Under England’s latest lockdown, which comes into force at midnight tonight, places of worship will close unless they are being used for funerals, individual prayer, formal childcare or other essential voluntary and public services such as support groups.

Exemptions will also be made for churches that are broadcasting acts of worship. 

This means Remembrance Sunday services, which are traditionally part of communal worship, cannot go ahead as planned on November 8.

However, rather than being banned entirely the Government has set out a series of guidelines for local authorities and faith leaders hoping to hold the services.

According to the Government: ‘Local authorities in England and faith leaders can organise outdoor Remembrance Sunday events at a public war memorial or cenotaph, if you complete a Covid-19 risk assessment and take all reasonable measures to limit the risk of transmission of the virus. 

‘Where necessary, you should engage with neighbouring businesses, transport operators and local transport authorities to assess any risks to the local area of increased visitors from other locations and apply additional mitigations if needed. ‘ 

These services should be ‘adjusted to ensure the event is as safe as possible.’ 

They should:

  • Be outdoors, as transmission risks are significantly reduced;
  • Be short and focussed on wreath laying, with a reduced march past or parade only if social distancing can be maintained;
  • Take advantage of opportunities for wreath layers to represent wider groups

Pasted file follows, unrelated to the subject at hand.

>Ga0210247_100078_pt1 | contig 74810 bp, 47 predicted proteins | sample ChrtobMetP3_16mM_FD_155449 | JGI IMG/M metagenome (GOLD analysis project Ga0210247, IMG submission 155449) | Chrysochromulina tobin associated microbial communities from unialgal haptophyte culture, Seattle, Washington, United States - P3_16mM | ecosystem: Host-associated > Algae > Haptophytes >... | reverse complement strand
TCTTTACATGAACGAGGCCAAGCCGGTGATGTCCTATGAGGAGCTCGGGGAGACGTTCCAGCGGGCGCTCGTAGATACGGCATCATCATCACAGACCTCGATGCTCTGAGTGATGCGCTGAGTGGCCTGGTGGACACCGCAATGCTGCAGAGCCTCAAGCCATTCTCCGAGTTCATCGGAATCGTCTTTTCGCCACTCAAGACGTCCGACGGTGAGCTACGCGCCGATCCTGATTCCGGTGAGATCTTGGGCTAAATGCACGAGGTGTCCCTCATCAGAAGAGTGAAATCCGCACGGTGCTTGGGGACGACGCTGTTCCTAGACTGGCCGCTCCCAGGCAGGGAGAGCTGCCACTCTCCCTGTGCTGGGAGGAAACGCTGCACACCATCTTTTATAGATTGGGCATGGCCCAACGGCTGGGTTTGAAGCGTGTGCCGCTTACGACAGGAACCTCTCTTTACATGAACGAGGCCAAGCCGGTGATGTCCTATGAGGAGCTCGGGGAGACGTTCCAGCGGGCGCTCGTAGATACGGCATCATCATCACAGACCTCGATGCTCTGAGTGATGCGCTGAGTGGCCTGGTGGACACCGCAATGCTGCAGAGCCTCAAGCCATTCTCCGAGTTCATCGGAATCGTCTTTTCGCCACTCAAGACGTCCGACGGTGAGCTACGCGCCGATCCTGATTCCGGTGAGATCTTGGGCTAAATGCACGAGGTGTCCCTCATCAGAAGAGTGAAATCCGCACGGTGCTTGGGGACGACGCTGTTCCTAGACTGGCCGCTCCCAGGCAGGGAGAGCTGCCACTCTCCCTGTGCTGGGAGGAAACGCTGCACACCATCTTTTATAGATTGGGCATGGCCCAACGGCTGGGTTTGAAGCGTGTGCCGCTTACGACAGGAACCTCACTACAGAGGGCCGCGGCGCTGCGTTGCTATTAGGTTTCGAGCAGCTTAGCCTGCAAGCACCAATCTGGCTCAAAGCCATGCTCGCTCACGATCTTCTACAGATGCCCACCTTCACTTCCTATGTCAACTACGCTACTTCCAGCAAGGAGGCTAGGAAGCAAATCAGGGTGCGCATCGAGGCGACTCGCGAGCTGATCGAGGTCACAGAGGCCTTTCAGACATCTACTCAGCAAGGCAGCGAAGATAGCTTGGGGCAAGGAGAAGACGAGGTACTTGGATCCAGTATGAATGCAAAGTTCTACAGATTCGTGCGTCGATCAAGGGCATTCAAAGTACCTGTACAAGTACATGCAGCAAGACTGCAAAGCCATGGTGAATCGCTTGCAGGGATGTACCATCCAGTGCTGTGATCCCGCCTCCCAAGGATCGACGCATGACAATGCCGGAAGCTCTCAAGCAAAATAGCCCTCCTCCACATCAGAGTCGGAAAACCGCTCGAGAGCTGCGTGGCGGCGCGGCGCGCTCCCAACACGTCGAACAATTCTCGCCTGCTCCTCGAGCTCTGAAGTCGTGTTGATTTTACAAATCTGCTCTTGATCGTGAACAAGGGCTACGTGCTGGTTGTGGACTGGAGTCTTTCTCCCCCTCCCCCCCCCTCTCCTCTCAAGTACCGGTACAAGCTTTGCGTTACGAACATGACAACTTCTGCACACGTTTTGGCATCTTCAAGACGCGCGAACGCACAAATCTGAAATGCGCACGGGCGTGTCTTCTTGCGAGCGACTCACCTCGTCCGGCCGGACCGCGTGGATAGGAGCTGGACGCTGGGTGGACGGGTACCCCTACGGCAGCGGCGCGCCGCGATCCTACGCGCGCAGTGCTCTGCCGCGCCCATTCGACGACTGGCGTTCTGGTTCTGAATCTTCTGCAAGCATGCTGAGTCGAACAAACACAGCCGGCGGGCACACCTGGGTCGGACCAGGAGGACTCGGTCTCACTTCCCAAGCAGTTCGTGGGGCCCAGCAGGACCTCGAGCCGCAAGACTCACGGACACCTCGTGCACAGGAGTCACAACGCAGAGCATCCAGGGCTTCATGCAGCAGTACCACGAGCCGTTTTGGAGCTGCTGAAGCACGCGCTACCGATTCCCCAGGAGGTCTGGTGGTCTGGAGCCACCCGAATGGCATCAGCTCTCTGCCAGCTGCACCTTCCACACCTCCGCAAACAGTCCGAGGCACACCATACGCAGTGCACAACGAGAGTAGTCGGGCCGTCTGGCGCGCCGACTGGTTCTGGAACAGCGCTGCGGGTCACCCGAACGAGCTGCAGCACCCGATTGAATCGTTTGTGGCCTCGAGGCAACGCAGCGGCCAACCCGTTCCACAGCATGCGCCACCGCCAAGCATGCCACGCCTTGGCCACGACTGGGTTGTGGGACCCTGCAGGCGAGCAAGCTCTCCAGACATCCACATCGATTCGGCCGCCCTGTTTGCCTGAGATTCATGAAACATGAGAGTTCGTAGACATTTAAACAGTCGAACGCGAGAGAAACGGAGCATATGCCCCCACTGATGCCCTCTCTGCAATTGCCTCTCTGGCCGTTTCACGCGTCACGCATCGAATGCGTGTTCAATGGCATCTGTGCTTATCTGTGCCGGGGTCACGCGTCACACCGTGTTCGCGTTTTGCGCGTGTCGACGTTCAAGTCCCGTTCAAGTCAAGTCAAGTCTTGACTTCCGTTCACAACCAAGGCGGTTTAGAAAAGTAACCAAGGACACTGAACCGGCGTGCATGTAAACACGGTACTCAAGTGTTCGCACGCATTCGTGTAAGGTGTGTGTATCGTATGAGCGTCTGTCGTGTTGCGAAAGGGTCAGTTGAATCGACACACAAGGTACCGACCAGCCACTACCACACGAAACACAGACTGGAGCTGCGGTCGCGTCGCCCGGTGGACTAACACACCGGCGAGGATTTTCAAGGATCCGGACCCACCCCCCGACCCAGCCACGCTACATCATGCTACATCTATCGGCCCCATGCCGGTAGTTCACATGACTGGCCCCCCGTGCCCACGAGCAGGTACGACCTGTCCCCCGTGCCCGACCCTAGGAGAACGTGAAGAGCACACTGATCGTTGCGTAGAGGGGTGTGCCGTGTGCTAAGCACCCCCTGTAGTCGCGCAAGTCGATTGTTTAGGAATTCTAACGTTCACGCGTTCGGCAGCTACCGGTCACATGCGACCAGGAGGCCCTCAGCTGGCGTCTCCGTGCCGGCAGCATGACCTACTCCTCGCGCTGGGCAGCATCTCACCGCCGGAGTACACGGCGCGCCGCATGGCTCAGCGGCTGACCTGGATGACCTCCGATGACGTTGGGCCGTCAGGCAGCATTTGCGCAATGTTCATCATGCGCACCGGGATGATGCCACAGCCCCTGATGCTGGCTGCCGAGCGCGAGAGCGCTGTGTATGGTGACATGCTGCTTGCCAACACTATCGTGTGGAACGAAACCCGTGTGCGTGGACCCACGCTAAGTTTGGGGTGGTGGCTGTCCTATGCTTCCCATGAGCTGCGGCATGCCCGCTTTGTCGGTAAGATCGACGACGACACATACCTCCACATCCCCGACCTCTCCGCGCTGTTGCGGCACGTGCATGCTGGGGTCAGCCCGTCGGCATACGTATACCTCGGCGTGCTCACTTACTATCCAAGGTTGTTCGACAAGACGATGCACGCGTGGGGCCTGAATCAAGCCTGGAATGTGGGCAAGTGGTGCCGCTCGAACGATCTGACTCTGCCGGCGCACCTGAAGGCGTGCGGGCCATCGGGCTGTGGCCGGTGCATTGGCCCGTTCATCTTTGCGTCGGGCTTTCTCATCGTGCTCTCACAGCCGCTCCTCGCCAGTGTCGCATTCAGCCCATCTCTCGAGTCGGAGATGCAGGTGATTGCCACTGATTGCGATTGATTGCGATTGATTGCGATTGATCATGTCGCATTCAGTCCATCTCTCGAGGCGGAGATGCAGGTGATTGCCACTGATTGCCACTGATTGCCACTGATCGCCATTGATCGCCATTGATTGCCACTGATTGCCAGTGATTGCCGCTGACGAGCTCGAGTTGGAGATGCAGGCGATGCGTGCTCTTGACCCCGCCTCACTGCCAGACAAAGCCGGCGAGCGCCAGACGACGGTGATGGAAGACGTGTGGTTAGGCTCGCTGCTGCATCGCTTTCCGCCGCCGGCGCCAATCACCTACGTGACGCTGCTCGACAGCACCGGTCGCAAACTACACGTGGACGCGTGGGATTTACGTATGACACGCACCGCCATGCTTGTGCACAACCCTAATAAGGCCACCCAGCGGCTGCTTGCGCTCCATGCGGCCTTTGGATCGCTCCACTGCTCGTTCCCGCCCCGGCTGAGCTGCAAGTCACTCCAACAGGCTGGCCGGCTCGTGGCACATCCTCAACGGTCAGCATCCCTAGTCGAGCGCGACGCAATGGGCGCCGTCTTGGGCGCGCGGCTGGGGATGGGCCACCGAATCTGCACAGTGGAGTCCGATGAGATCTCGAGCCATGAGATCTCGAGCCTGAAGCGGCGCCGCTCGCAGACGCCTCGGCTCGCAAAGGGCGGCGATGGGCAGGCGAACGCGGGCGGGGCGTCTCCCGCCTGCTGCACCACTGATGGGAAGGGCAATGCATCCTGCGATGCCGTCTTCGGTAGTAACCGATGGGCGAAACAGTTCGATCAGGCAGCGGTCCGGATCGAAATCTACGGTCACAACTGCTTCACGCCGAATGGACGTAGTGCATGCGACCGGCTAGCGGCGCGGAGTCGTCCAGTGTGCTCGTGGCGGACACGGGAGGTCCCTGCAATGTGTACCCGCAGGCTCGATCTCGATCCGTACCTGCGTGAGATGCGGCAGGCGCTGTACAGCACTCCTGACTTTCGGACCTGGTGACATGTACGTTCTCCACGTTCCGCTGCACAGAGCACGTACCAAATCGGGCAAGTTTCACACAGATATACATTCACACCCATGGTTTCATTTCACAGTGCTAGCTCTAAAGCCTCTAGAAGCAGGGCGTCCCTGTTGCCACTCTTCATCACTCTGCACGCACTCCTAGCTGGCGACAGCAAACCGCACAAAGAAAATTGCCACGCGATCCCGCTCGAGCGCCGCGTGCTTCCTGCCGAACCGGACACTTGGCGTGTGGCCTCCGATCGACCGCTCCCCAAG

• Any small, military bands should observe social distancing. Buglers can perform outdoors at Remembrance Sunday events;
  • Keep numbers to a minimum, focussing attendance on those wishing to lay wreaths;
  • Take reasonable steps to minimise wider public viewing. The public can only attend the event with their own household or those in their support bubble, or individually with one other person from outside their household;
  • Observe social distancing at all times.

According to the guidance, attendees should be ‘kept to a minimum’ and should only include:  

  • People attending as part of their work (such as local councillors, local faith leaders, the local MP)
  • People attending in a voluntary capacity on behalf of a recognised organisation
  • Members of the armed forces
  • Veterans of the armed forces, and/or their representatives or carers

Members of the public are permitted to watch the event but should be discouraged from attending.